Though the Transportation Security Administration promised the U.S. Senate it would conduct further studies into the safety of radiation-firing body scanners used at airports nationwide, it has since backed away from that promise. TSA head John Pistole is now claiming that a previously completed Inspector General’s report validates his assertions that the machines are not harmful. On November 2, Pistole told the Senate Homeland Security committee that the TSA would be furthering independent research into the safety risks associated with the full-body scanners currently in use. Appearing at another congressional hearing on November 9, however, he reneged on that promise, saying that earlier independent studies have already proven the safety of the technology. “I am concerned that there’s a perception that they’re not as safe as they could be,” he asserted.  
In contesting a federal effort to propel Washington’s environmental agenda, House Republicans nixed a congressional proposal to establish a new government program called the National Climate Service. Part of the National Oceanic and Atmospheric Administration (NOAA), and akin to the agency’s National Weather Service (NWS), the proposed division has been hailed by congressional Democrats as an essential federal service that would help inform farmers, insurance companies, and the general public of projected weather patterns. The central idea, Democrats and NOAA officials note, is that while the NWS provides short-term weather conditions, the National Climate Service would concurrently provide long-term projections of future climate-related events. While Democrats contend that the service will require no new funding, a House Appropriations Committee news release indicated that Congress had saved $322 million in fiscal year 2012 by blocking the initiative. The National Weather Service is one of six scientific agencies serving the NOAA and is tasked with offering to the public "weather, hydrologic, and climate forecasts and warnings for the United States, its territories, adjacent waters and ocean areas, for the protection of life and property and the enhancement of the national economy." The NWS, formerly known as the Weather Bureau, draws from 122 local weather forecast offices and various national and regional centers to forecast temperature, humidity, probability of precipitation, wind direction and speed, and other weather-related data.
GOP presidential contender Ron Paul is continuing to gain momentum in key states such as Iowa, where the Texas Congressman has found support in niche groups such as the Christian homeschoolers, a group said to have helped Mike Huckabee claim a surprising victory in 2008. Steve and Cindy Anders, leaders of the Iowa Christian homeschool group, have thrown their support behind Congressman Paul, endorsing his drive for a return to the drastically smaller constitutional form of government.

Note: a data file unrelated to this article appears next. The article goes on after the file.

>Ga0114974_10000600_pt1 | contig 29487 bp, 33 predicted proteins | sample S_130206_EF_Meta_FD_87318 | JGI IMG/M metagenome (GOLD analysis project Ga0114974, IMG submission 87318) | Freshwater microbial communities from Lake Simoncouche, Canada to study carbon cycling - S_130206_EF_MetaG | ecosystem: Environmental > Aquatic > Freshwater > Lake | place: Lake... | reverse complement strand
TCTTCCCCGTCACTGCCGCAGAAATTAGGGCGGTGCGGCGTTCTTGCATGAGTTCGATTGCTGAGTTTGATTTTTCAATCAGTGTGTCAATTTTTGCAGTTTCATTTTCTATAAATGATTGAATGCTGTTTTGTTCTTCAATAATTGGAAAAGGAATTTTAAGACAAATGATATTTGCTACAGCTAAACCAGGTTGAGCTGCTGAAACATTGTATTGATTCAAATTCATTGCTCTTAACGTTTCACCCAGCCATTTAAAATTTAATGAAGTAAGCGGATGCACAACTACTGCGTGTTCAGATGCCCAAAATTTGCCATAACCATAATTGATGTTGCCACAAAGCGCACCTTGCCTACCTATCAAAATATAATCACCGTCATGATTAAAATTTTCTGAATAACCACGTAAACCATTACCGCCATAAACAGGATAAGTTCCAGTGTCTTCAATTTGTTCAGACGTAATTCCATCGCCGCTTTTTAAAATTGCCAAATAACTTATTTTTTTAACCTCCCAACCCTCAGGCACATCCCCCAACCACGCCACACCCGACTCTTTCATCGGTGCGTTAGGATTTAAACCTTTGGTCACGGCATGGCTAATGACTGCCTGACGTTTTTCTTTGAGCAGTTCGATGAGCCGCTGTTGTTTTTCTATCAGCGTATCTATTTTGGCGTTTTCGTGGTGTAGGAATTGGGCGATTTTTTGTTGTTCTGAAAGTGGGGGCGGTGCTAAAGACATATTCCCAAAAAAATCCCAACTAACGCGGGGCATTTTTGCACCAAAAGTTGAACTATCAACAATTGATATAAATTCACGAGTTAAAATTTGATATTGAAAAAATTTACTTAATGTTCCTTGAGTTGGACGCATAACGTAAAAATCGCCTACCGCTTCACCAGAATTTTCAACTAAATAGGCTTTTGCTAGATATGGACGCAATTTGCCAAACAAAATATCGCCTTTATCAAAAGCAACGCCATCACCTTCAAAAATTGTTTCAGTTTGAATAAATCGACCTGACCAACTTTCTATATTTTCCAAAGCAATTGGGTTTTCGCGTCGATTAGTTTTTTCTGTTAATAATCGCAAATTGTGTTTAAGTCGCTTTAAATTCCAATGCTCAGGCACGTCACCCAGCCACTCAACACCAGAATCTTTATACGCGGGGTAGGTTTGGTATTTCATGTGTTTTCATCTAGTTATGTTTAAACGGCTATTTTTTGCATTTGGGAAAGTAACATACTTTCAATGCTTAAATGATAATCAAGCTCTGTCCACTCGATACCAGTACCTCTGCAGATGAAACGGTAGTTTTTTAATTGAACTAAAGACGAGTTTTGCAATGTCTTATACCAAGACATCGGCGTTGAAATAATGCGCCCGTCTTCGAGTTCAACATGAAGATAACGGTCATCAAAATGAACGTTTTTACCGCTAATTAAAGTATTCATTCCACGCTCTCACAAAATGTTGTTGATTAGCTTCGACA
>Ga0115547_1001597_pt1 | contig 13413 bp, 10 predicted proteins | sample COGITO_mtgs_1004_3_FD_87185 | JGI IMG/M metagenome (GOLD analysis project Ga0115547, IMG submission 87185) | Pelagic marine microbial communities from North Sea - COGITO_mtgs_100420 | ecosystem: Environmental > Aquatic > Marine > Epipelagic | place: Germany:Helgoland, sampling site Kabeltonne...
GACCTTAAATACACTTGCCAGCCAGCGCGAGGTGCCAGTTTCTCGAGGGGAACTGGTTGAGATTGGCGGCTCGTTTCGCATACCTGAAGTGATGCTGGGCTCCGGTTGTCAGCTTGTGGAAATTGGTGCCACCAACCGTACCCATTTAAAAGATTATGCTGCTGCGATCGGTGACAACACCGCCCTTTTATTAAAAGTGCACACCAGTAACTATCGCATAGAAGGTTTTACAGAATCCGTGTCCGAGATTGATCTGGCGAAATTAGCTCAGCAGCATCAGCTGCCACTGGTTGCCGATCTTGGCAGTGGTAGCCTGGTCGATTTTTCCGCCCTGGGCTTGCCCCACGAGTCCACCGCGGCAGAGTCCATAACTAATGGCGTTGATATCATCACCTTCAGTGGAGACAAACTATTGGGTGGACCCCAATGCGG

Moody’s rating service warned on Monday that France’s coveted triple-A credit rating is in jeopardy as a result of the country’s “elevated borrowing costs … amid a deteriorating growth outlook.” Senior credit officer Alexander Kockerbeck said “As we noted in recent publications, the deterioration in debt metrics and the potential for further liabilities to emerge are exerting pressure on France’s creditworthiness and the [current] stable outlook of the government’s Aaa debt rating.” In May of this year Fitch Ratings confirmed France’s triple-A rating with a “stable” outlook but warned that “continued fiscal consolidation is needed to stabilize and then start to reduce public debt, which reached 81.7 percent of GDP as of [the end of] 2012.”  
Citing the uncertain economy and the scarcity of needed capital, the company that launched the first government funded embryonic stem-cell trials announced that it is halting further stem-cell research and will lay off nearly 40 percent of its staff. The California-based Geron Corp., which began the first FDA-approved stem-cell trials in 2010, said that it would shift its focus to cancer research. Explaining what he insisted was purely a financial decision, Geron Chief Executive John Scarlett told the Wall Street Journal that the “time frame for meaningful value inflection [for stem-cell programs] would occur substantially further in the future than for our oncology products.” Suspension of Geron’s research, which involved patients with spinal cord injuries, still leaves at least two other companies invested in the controversial project. Pro-life activists have been vocal in their opposition to the research because it requires the destruction of human embryos. While it has received the lion’s share of attention from the scientific community and the media, embryonic stem-cell therapy “has yet to produce any treatments or cures,” reported Baptist Press News. “By contrast, pro-lifers say, research using non-embryonic forms of stem cells — such as adult stem cells and induced pluripotent stem cells — has been far more promising. Adult stem cells — found throughout the body — have produced 73 medical treatments, according to a tally by the Coalition of Americans for Research Ethics. In induced pluripotent stem cells, researchers reprogram adult skin cells into stem cells that have virtually the identical properties of embryonic ones.”